What Explains Momentum? A Perspective From International Data

  • Amit Goyal, Narasimhan Jegadeesh, and Avanidhar Subrahmanyam
  • working paper
  • A version of this paper can be found here
  • Want to read our summaries of academic finance papers? Check out our Academic Research Insight category

What are the research questions?

A lot of ink has been spilled on a seemingly simple question: Why does the momentum factor exist? We have done our fair share contributing to the question and our collective conclusions are in our book Quantitative Momentum. We walked away from the question and determined the following:

  • We will never really know why the momentum factor actually exists. But we know that is does exist and it is arguably stronger than value.
  • The arguments as to why momentum exists can be boiled down into two primary camps:
    • momentum is an underreaction phenomenon
    • momentum is an overreaction phenomenon.
  • Our most informed guess is that momentum is driven by underreaction and this is best captured via the so-called ‘From-in-the-Pan‘ algorithm, which we use in our own investment processes — i.e., Quantitative Momentum.
  • Of course, we have discussed research that suggests that momentum is not an underreaction phenomenon, but rather, an overreaction problem. The most compelling evidence for this is based on data from 19th century Imperial Russia stock market –we appreciate the out of sample nature of the data, even though it is obviously outdated.

This brings us to a new paper from well-established financial economists on the topic of momentum. The authors seek to shed light on the topics above and address the following questions in the context of international markets, which have been studied less intensely than US markets:

  1. What drives the momentum factor in international markets?
  2. When are momentum effects strongest?

What are the Academic Insights?

  1. And the winner is…Frog in the Pan momentum! The authors state the following: “Across all of our tests, we find remarkably robust support for the FIP hypothesis of DGW (2014).”
  2. The authors confirm results that have been found in the US context — momentum factor profits tend to be higher in up-markets and in markets with lower volatility.

Why does it matter?

Momentum, from an empirical perspective, seems to be a settled issue — excess returns exist and they are very strong across many markets and asset classes — even more so than the so-called value factor. However, from a practitioner perspective, momentum gets very little love and the number of value-based products outweighs the number of momentum-based products over 2 to 1.(1)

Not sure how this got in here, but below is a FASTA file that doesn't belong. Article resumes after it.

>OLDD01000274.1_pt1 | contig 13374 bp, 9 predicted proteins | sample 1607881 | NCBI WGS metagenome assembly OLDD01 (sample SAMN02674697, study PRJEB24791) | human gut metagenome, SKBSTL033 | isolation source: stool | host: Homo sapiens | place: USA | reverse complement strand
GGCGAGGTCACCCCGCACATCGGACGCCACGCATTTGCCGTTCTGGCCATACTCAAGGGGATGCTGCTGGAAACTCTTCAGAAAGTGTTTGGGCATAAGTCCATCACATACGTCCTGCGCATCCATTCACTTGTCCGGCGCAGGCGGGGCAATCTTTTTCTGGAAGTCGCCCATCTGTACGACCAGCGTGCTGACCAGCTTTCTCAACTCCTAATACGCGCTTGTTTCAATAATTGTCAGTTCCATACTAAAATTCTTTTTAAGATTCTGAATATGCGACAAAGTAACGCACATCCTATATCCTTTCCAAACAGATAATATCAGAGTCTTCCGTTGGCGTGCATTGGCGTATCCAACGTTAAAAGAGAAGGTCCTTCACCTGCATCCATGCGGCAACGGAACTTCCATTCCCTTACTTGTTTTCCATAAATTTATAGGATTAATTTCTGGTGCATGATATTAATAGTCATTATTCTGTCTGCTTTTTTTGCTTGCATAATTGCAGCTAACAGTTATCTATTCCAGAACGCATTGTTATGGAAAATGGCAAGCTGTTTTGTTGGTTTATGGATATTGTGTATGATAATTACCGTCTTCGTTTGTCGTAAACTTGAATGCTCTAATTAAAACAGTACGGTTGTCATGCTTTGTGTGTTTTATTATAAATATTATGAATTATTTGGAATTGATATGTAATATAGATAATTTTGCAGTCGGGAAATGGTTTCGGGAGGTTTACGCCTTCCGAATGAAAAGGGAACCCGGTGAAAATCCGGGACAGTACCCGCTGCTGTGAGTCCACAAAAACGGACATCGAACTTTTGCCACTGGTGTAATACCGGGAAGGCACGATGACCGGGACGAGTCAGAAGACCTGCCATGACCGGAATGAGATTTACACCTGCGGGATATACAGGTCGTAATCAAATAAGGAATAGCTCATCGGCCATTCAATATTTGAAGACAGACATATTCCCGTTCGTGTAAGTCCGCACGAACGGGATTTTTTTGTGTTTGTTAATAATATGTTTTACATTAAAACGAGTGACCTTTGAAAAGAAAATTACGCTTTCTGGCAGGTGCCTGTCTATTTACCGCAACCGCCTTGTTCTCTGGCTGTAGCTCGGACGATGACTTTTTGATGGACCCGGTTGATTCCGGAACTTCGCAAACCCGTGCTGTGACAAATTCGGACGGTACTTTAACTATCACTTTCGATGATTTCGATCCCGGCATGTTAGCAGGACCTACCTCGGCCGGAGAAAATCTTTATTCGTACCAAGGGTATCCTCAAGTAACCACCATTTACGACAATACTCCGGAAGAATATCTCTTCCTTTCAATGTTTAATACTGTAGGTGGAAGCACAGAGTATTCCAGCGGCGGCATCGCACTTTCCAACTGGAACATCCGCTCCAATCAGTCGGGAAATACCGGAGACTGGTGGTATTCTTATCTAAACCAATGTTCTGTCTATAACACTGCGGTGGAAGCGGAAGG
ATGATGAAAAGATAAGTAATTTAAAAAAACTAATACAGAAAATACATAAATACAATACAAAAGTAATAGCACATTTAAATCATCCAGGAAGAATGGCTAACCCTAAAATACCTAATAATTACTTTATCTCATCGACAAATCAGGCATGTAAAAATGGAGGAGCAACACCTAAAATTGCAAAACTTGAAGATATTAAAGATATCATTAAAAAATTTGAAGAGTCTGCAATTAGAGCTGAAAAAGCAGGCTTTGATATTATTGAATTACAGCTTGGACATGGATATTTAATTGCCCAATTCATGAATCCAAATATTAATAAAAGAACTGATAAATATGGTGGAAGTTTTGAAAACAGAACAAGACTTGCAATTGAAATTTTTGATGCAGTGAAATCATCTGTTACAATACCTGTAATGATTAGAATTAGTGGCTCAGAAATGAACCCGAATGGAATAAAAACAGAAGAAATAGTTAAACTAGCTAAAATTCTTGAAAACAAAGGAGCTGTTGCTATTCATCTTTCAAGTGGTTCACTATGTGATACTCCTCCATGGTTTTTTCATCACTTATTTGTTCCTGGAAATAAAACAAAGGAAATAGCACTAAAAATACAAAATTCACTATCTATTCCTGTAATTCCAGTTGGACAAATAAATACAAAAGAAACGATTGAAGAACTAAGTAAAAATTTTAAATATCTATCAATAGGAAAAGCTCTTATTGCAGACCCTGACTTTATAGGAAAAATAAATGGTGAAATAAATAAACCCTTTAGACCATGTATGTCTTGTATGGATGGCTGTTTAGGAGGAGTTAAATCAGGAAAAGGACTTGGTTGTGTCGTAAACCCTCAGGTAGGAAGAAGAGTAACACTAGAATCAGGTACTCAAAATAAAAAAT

This paper is especially interesting because it highlights the robustness of the momentum factor outside of US markets and sheds light on why momentum exists and how to best measure it. Perhaps these results will encourage more investors to consider momentum as a counterpart to their value portfolios? Who knows…

Having conducted an inordinate amount of research on the momentum factor, we find it comforting (likely due to confirmation bias!) that independent researchers have identified the same thing we have found — frog in the pan is a robust way to measure momentum if one is seeking to take advantage of the momentum factor.

The most important chart from the paper

The results are hypothetical results and are NOT an indicator of future results and do NOT represent returns that any investor actually attained. Indexes are unmanaged and do not reflect management or trading fees, and one cannot invest directly in an index.


There is as yet no consensus on why equity markets permit momentum. Our analysis uses out-of-sample international data to consider a “horse race” across momentum rationales based on overconfidence, slow diffusion of information, limited attention, anchoring bias, and real options. Our central finding in cross-sectional analyses is that the frog-in-the-pan (FIP) hypothesis, which posits that due to limited attention, investors underreact to information that arrives gradually rather than in concentrated doses, consistently wins. Also, internationally, momentum is stronger in less volatile markets and in up-markets. Information flows more gradually during these market states, implying additional support for FIP.

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